Scientific research has shown that smoking increases the risk of stomach and liver cancer as well. The disease occurs more often in men than in women in this case, and usually occurs after their sixtieth birthday.

Liver cancer strikes more than 500 people each year, the majority of whom are men. The diagnosis is usually made after the age of sixty for men; for women it happens a decade later.

Pancreatic cancer

The risk factors for pancreatic cancer are not well understood. Tobacco is most likely a leading cause as smokers are twice as often affected as non-smokers.

In Belgium for example, every year, there is more than 1500 people diagnosed with pancreatic cancer. This type of cancer strikes both sexes equally, often after the age of sixty.

Kidney and bladder cancer

A smoker is 1.5 times more likely to develop kidney cancer than a non-smoker. This cancer occurs more often in men than in women, at all ages, but especially between 55 and 75 years old.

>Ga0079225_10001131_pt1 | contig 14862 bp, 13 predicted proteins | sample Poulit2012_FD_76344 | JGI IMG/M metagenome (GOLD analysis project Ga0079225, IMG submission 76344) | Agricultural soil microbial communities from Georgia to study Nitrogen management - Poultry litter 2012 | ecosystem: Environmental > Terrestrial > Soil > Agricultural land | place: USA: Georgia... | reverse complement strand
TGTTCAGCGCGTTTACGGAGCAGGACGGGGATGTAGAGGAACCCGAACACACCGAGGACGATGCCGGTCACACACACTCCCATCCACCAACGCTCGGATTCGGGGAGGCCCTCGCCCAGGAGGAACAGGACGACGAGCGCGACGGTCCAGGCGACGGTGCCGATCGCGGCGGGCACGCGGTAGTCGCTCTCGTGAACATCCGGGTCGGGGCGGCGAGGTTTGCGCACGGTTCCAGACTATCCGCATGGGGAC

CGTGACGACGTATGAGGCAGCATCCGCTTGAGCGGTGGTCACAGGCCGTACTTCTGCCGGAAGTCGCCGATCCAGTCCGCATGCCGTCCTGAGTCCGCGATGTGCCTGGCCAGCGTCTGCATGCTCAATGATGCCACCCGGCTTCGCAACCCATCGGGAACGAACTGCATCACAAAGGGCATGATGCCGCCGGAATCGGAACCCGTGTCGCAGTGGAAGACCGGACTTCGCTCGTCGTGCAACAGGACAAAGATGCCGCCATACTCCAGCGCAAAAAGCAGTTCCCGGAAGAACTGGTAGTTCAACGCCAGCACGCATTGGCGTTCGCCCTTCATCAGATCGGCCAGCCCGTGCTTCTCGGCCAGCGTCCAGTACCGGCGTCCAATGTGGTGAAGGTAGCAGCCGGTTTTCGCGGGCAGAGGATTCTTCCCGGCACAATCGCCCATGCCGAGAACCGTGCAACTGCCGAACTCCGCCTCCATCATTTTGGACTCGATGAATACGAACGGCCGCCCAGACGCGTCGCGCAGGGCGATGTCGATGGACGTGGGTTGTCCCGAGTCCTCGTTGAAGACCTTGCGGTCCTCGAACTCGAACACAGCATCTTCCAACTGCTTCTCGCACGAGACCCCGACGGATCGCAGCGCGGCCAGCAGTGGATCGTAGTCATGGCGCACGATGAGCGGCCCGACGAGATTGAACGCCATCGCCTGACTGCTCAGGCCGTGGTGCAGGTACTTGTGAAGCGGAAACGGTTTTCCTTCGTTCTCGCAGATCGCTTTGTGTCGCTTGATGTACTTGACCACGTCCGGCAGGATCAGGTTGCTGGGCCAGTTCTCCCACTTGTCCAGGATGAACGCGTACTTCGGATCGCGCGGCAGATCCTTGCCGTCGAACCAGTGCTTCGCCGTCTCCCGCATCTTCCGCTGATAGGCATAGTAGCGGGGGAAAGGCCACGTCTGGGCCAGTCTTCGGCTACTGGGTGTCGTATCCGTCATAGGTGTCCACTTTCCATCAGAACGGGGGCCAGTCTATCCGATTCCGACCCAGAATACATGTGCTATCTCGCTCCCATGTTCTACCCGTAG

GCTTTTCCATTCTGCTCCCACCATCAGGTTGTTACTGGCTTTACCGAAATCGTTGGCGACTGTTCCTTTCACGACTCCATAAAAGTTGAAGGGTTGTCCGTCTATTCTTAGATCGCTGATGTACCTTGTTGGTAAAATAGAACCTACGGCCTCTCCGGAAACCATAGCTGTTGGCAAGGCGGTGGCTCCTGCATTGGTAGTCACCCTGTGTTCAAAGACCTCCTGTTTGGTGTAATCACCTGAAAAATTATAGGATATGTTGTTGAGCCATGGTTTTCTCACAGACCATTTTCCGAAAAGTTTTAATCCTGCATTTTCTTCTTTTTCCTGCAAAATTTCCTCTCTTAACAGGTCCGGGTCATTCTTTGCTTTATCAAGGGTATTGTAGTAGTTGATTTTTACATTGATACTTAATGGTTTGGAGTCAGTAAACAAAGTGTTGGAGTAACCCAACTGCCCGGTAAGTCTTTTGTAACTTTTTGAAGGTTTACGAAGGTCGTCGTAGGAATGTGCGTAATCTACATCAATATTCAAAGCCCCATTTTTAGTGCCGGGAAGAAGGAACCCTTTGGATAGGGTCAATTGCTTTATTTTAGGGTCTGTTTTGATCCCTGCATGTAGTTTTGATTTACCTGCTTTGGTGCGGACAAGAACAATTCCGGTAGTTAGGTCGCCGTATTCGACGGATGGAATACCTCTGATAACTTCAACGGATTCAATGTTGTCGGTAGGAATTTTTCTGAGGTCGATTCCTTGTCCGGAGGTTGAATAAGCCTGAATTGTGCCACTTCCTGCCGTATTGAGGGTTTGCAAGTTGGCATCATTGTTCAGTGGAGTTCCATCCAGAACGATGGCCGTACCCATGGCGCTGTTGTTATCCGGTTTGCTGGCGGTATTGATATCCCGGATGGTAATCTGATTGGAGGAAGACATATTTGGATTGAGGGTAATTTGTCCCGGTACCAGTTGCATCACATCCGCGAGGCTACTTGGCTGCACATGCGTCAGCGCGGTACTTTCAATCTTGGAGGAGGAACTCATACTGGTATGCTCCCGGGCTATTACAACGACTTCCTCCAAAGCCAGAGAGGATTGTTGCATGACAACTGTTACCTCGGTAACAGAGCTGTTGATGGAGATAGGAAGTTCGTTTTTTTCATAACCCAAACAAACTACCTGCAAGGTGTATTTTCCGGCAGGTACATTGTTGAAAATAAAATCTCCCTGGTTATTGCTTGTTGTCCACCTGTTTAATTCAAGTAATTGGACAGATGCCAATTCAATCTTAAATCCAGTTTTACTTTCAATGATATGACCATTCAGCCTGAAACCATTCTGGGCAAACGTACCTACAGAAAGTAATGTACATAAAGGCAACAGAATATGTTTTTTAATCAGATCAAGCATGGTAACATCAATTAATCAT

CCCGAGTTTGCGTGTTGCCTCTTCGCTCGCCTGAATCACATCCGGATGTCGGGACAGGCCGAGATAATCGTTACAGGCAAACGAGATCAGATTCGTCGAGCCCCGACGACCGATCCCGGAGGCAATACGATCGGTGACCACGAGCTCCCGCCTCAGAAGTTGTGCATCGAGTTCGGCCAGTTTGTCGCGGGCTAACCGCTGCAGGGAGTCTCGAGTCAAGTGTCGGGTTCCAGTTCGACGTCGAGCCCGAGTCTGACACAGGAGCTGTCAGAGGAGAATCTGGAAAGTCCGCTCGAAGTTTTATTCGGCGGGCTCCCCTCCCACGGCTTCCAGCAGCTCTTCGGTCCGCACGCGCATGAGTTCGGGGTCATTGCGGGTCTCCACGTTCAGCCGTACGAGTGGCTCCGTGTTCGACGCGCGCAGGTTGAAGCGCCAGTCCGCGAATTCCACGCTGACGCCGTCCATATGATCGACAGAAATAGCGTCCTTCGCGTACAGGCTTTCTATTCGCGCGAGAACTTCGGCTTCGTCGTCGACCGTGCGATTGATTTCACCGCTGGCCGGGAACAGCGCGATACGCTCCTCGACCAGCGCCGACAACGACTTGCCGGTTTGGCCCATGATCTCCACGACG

Tobacco is the main risk factor for bladder cancer as well. Bladder cancer is four times more common in men than in women. It usually occurs after the age of sixty. In ten men who succumb to bladder cancer, tobacco is the cause for 5 of them. For women, the statistic is slightly better but far from good; one of three cases succumb due to tobacco.

Cervical cancer

In practice, it has been observed that cervical cancer is more common in smokers than in non-smokers. The human papilloma virus (HPV) plays a role in the development of this form of cancer. Ultimately, chronic HPV infection can lead to precancerous anomalies of the cervix. Usually, the body sheds these abnormal cells, but if this is not successful, the cells in question will eventually become cancerous. Because tobacco affects the immune system, it is more difficult for the body to get rid of an HPV infection. Each year in France, around 200 cancers of the cervix are diagnosed, often after the age of fifty.